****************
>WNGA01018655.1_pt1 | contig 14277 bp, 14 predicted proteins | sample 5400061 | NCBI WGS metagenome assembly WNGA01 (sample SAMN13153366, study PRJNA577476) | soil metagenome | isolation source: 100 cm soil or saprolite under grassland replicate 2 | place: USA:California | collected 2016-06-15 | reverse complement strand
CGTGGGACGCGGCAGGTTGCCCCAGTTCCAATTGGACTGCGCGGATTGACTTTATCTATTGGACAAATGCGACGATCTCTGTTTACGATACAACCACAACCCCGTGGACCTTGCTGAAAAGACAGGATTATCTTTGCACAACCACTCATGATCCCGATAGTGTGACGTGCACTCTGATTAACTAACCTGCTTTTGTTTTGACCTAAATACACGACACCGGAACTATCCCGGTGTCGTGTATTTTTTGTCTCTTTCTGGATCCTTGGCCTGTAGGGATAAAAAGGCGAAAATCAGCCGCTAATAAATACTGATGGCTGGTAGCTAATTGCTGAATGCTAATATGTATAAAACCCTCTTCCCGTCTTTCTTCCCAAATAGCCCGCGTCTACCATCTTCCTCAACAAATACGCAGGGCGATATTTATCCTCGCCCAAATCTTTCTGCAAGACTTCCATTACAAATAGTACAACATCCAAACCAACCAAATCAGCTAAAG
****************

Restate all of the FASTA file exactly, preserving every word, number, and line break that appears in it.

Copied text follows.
>WNGA01018655.1_pt1 | contig 14277 bp, 14 predicted proteins | sample 5400061 | NCBI WGS metagenome assembly WNGA01 (sample SAMN13153366, study PRJNA577476) | soil metagenome | isolation source: 100 cm soil or saprolite under grassland replicate 2 | place: USA:California | collected 2016-06-15 | reverse complement strand
CGTGGGACGCGGCAGGTTGCCCCAGTTCCAATTGGACTGCGCGGATTGACTTTATCTATTGGACAAATGCGACGATCTCTGTTTACGATACAACCACAACCCCGTGGACCTTGCTGAAAAGACAGGATTATCTTTGCACAACCACTCATGATCCCGATAGTGTGACGTGCACTCTGATTAACTAACCTGCTTTTGTTTTGACCTAAATACACGACACCGGAACTATCCCGGTGTCGTGTATTTTTTGTCTCTTTCTGGATCCTTGGCCTGTAGGGATAAAAAGGCGAAAATCAGCCGCTAATAAATACTGATGGCTGGTAGCTAATTGCTGAATGCTAATATGTATAAAACCCTCTTCCCGTCTTTCTTCCCAAATAGCCCGCGTCTACCATCTTCCTCAACAAATACGCAGGGCGATATTTATCCTCGCCCAAATCTTTCTGCAAGACTTCCATTACAAATAGTACAACATCCAAACCAACCAAATCAGCTAAAG